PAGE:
Earlier reports demonstrating a lithium-sensitive component involved in length control (38, 60) suggested the possibility that GSK3 signaling plays a role in regulating flagellar length. Treatment with 25 mM LiCl for 60 min resulted in a statistically significant (P < 0.0006) elongation of flagella (Fig. 1E and G) (38, 60). Lithium-treated cells also developed small bulb-like structures at the flagellar tips. Following lithium treatment for 60 min, 19% of the population had flagella with bulbs, while bulbs were present on only 1% of control cells (Table (Table1).1). To determine if the flagellar bulbs were caused by the rapid growth of flagella, cells undergoing flagellar regeneration were examined. Fewer than 5% of cells regenerating flagella had bulbs at the flagellar tips. This result suggests that flagellar bulbs do not simply reflect growth of the flagellum. Interestingly, flagellar bulbs have been observed on mutants defective in length control (Ulf, Lf) and flagellar assembly (42, 43, 46, 59).
In addition to the lengthening of the flagella, lithium treatment also resulted in a rapid loss of motility. Both flagellar elongation and paralysis of flagellar motility were dose dependent (38 and data not shown). In contrast to the elongation of flagella seen with lithium treatment, no significant effect on either flagellar length (P > 0.9997) or motility was observed after treatment with comparable concentrations of NaCl, KCl, or NH4Cl (Fig. (Fig.1A1A to D and F). These results demonstrate that the LiCl effect was specific and not caused by other monovalent cations.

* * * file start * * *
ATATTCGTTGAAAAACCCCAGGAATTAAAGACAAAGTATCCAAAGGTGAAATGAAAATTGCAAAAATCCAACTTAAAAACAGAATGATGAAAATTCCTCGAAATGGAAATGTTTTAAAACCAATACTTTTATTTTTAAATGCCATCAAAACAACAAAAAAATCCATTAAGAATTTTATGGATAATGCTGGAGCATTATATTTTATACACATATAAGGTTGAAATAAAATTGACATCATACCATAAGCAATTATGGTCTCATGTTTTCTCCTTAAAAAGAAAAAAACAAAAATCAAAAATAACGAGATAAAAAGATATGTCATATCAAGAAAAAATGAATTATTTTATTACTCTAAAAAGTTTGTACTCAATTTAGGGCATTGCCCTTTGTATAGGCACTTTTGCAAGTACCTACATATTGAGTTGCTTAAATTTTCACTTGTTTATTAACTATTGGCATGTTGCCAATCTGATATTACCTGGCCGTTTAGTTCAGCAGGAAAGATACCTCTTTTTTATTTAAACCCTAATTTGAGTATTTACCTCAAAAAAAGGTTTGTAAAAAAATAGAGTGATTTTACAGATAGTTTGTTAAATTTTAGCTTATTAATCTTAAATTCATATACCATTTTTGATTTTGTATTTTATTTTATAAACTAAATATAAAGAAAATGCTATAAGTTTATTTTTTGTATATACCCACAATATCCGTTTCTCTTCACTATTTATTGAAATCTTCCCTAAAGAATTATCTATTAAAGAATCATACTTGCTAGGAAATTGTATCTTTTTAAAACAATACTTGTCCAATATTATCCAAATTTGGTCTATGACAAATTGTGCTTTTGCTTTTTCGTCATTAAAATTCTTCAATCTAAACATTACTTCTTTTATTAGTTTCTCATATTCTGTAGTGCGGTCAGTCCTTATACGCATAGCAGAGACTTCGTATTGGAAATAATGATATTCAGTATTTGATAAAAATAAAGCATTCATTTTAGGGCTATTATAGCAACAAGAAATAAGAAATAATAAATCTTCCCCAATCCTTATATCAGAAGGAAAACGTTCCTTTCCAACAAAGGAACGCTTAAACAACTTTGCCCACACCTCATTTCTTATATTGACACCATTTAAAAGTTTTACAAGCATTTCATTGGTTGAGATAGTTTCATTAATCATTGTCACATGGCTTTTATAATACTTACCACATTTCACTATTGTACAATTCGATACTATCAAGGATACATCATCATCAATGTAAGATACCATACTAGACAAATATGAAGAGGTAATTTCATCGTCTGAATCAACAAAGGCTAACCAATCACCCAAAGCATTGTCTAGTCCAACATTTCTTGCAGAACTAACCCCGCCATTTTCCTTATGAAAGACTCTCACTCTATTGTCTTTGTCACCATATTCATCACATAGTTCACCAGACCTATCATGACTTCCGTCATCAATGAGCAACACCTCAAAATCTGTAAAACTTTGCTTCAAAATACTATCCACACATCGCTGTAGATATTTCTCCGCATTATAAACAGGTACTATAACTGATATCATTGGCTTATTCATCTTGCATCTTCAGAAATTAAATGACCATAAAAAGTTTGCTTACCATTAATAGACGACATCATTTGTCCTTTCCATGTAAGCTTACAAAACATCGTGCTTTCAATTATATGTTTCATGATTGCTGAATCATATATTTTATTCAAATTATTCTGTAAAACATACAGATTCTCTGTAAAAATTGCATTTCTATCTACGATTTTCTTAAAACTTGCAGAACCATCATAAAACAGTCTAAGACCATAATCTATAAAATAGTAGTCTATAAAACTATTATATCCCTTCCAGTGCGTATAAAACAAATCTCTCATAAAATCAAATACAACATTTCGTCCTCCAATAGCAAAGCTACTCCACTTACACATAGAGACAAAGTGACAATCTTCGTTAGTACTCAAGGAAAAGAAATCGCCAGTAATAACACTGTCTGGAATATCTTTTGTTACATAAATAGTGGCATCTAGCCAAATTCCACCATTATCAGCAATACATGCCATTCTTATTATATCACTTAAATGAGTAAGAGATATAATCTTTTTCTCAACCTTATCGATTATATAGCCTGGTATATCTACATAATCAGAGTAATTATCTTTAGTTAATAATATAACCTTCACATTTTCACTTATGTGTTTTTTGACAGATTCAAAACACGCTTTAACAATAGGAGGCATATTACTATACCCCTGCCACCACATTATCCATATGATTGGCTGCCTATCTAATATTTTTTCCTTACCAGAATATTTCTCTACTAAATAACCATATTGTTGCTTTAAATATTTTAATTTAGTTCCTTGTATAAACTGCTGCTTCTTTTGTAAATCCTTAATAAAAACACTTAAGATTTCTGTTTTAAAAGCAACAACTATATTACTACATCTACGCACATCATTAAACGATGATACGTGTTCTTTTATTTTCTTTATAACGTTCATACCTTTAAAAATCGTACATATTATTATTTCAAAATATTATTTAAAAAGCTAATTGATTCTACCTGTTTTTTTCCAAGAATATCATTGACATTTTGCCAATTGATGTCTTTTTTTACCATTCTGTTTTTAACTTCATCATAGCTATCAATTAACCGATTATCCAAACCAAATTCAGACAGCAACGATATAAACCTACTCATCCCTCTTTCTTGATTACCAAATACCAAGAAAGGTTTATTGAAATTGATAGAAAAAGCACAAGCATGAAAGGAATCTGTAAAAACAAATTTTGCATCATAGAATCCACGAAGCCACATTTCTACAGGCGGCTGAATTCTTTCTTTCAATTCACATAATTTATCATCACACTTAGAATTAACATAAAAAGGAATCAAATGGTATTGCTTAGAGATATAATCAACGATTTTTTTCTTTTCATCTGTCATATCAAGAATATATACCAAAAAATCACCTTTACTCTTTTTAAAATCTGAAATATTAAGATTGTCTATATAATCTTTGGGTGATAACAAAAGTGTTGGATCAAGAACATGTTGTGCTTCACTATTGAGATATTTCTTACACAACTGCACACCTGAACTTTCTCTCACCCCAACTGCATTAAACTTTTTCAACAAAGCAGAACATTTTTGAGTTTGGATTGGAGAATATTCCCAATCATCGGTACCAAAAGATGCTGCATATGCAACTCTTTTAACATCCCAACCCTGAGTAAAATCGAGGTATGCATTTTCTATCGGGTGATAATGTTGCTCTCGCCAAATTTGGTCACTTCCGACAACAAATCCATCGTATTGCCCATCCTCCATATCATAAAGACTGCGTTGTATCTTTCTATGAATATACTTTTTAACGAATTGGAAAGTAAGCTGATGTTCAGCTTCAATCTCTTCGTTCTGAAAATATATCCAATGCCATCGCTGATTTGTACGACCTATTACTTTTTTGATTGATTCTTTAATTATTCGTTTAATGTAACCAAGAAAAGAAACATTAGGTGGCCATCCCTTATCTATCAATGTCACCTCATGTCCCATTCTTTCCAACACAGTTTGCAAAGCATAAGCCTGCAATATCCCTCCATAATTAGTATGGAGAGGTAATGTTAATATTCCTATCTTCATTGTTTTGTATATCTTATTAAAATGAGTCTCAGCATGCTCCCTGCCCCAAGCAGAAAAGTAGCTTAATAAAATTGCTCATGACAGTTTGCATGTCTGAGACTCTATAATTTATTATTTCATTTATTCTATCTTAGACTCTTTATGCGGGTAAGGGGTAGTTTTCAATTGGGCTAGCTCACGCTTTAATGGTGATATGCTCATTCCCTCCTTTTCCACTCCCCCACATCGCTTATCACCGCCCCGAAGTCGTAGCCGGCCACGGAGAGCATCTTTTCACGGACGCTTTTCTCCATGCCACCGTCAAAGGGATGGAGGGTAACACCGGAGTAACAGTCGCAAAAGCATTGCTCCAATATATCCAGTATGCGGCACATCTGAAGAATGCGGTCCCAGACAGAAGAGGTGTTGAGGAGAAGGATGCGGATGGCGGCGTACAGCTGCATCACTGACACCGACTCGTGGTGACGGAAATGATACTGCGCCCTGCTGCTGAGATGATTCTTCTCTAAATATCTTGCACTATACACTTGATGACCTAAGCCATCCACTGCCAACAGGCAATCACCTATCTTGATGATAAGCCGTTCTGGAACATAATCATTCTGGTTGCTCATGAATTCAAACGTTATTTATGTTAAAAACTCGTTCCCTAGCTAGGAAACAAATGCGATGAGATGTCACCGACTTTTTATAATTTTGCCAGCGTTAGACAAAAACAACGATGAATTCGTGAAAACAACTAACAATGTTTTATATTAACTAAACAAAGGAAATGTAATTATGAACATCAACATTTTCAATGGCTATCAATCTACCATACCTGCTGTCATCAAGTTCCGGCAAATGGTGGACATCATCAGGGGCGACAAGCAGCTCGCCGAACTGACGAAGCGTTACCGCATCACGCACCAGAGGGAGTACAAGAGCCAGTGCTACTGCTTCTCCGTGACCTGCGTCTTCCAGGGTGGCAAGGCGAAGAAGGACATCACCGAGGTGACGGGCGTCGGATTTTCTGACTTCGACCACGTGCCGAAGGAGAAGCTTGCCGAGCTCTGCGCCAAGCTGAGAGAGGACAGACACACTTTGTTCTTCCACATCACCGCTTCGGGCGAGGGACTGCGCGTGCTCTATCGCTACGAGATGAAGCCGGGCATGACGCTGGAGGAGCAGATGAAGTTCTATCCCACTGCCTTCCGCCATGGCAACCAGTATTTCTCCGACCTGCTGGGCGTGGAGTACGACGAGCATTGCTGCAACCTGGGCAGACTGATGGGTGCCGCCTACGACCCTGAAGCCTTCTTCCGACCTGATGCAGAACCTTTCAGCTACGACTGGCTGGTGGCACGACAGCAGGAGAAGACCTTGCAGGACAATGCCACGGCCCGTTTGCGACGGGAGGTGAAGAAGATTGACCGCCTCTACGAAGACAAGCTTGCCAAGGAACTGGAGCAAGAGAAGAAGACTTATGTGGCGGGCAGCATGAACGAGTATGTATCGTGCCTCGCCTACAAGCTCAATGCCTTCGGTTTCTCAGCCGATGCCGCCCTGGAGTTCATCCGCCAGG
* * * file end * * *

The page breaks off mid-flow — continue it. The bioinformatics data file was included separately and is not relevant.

Incubation of cells with 25 mM LiCl for longer time periods resulted in a shift in phenotype from long flagella to a short-flagellar or aflagellate phenotype. More than 60% of cells cultured with LiCl for 48 h had no flagella. Among those cells that retained flagella, a broad distribution of lengths was seen (Fig. (Fig.2B).2B). Many cells had flagella of unequal lengths and/or flagella with small bulbs at their tips (Fig. (Fig.2C).2C). These results suggest that a lithium-sensitive component is required for the assembly and maintenance of flagella.